The drug is expected to be marketed at $45 per dose and under its contract with DOD, the company is obliged to supply 112,000 units to them. While on the face of it, it seems a good deal worth $4.5 million, but it is likely that the price ACRX gets from DOD is far lower. There are several reasons behind this assumption. On account of being a mass buyer, DoD will likely be a recipient of substantial discounts. Further, DoD has pumped considerable amount of resources for developing the drug, which would be a major factor when the supply price for Dsuvia is negotiated. With ACRX valuing its US market for the drug at $1.1 billion, its DoD contract is not of much monetary significance. However, as said earlier, the connection may just help the company in securing approval for its drug in the US by adding a little more gravitas to its credentials.
While the DoD connection is, in our opinion, a deal-clincher in the current political environment, ACRX has couple other things going for it. One is that Dsuvia got European approval while it was getting rejected in the US; two is that the drug successfully completed the two studies required by the FDA, a human-factor study that looked at how well the drug was administered using the new fold-out instructions, and a new safety study on an additional 50 post-operative patients receiving the clinically relevant maximum daily dose of sufentanil of 12 hits within 24 hours.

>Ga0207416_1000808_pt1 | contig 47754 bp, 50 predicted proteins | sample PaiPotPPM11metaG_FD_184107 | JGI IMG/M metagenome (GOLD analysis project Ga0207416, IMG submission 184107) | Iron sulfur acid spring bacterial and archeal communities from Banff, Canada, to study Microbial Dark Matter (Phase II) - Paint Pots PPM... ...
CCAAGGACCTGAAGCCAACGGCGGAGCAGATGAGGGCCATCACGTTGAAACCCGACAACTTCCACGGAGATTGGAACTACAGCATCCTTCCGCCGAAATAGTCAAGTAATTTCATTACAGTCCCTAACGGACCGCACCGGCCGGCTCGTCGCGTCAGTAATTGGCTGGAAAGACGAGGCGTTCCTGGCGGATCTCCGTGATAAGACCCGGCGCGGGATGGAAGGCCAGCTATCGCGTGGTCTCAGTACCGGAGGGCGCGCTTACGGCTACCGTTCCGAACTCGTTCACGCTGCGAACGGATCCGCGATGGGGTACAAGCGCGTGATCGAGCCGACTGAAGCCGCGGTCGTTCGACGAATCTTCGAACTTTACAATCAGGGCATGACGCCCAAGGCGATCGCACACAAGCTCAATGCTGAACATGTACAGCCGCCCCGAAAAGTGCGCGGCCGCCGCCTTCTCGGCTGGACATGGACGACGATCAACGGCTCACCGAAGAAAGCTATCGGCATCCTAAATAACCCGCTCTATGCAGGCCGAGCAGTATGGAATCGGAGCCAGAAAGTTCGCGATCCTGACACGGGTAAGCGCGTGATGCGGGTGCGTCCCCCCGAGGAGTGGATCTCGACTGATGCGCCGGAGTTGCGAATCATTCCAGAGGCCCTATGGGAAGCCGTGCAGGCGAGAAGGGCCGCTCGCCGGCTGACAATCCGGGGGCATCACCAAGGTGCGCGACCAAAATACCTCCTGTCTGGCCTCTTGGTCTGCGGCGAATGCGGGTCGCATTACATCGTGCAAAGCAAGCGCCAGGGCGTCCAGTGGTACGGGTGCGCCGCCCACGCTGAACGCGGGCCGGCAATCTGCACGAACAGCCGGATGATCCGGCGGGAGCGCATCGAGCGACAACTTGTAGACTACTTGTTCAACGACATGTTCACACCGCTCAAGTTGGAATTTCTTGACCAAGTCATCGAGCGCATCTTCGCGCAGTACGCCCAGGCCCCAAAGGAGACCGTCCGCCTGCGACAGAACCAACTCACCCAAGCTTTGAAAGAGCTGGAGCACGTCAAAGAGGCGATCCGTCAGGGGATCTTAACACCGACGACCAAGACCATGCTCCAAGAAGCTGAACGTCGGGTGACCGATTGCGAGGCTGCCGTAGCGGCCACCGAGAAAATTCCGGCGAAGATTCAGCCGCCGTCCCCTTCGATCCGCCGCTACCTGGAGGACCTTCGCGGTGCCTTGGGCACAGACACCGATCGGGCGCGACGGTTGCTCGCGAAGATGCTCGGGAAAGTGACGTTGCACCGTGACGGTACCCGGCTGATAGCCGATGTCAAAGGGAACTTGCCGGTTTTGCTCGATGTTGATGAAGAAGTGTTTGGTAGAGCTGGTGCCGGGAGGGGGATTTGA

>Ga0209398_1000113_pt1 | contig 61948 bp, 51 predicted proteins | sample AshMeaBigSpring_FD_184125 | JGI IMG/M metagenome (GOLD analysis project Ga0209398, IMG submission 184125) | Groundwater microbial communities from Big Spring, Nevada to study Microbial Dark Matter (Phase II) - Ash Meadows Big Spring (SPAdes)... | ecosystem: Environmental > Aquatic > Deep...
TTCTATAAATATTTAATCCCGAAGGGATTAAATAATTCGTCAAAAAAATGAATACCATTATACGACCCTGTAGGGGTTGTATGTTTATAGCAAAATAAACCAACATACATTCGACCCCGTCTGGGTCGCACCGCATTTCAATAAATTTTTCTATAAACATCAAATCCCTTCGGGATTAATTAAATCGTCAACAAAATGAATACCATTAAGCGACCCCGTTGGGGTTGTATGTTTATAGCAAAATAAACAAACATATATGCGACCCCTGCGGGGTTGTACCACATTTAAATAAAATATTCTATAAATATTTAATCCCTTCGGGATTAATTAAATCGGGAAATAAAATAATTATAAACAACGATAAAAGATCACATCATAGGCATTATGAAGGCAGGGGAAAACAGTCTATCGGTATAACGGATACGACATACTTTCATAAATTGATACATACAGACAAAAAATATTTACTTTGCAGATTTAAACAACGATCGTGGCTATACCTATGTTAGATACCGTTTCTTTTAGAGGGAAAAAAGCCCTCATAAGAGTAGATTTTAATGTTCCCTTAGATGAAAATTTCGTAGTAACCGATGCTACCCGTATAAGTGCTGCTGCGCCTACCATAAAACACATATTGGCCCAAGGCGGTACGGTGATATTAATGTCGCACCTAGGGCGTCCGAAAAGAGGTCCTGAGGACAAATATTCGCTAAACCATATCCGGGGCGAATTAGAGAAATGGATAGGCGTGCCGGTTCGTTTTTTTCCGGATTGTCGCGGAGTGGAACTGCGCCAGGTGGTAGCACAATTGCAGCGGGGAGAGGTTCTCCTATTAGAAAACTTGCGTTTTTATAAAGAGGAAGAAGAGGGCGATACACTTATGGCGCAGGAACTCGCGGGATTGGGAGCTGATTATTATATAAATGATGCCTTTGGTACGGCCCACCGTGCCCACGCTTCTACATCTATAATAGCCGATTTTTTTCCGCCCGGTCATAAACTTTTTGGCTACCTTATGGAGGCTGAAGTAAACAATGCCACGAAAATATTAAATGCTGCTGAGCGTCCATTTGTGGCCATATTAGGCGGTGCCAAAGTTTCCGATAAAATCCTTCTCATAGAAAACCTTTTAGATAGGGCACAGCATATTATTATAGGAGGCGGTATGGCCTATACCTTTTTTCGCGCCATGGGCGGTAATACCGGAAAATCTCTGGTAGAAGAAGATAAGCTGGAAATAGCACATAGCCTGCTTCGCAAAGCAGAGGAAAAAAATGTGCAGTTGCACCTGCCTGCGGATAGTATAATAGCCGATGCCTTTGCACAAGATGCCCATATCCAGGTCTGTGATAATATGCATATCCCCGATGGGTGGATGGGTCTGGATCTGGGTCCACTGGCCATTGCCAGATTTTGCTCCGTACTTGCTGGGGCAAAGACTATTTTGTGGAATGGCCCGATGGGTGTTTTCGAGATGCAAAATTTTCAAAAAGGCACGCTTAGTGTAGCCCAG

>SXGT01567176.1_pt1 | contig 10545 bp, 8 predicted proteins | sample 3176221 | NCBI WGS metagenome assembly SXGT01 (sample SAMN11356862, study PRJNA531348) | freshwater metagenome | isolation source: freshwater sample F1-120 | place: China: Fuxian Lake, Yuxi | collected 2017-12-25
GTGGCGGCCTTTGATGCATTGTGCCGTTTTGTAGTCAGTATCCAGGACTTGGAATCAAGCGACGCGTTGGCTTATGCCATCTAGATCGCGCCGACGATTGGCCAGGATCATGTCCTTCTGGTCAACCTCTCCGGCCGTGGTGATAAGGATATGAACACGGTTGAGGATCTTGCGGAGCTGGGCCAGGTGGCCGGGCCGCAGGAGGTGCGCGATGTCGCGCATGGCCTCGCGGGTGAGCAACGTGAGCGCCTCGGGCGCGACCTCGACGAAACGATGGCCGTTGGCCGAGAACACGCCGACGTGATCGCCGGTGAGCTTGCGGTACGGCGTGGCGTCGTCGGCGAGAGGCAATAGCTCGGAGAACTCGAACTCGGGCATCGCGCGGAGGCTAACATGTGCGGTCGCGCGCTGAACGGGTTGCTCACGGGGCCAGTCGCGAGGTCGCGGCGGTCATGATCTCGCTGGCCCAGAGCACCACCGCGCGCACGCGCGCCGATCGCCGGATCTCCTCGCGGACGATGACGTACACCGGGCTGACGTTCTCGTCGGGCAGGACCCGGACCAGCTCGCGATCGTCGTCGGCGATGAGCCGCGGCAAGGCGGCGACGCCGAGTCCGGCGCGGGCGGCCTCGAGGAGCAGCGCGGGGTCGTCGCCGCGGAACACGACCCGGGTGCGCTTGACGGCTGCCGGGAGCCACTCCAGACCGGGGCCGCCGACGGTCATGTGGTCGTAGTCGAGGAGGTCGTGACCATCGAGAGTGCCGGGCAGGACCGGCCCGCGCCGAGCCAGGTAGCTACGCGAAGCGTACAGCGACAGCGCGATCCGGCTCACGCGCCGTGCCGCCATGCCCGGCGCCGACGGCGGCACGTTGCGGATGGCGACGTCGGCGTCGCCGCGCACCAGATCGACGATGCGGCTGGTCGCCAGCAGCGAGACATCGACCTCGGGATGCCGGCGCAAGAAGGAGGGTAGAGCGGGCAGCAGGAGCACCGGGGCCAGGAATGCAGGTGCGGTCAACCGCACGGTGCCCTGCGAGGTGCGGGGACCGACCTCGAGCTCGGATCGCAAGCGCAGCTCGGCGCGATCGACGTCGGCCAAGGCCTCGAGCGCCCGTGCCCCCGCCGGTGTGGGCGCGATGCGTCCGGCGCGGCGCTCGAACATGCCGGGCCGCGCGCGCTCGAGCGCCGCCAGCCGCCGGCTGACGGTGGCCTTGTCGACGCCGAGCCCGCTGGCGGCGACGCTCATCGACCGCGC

The next PDUFA is November 3; an adcom may happen a month earlier. Armed with this new dataset, as well as, one expects, some nudge from the DoD to the FDA, ACRX looks well-set for the PDUFA. And the good news, it has a ready, if small, order from the DoD as soon as it gets approved. The slight depression in stock price following a recent secondary is a perfect opportunity to buy in while the low price lasts.
Disclosure: I am/we are long ACRX.
I wrote this article myself, and it expresses my own opinions. I am not receiving compensation for it (other than from Seeking Alpha). I have no business relationship with any company whose stock is mentioned in this article.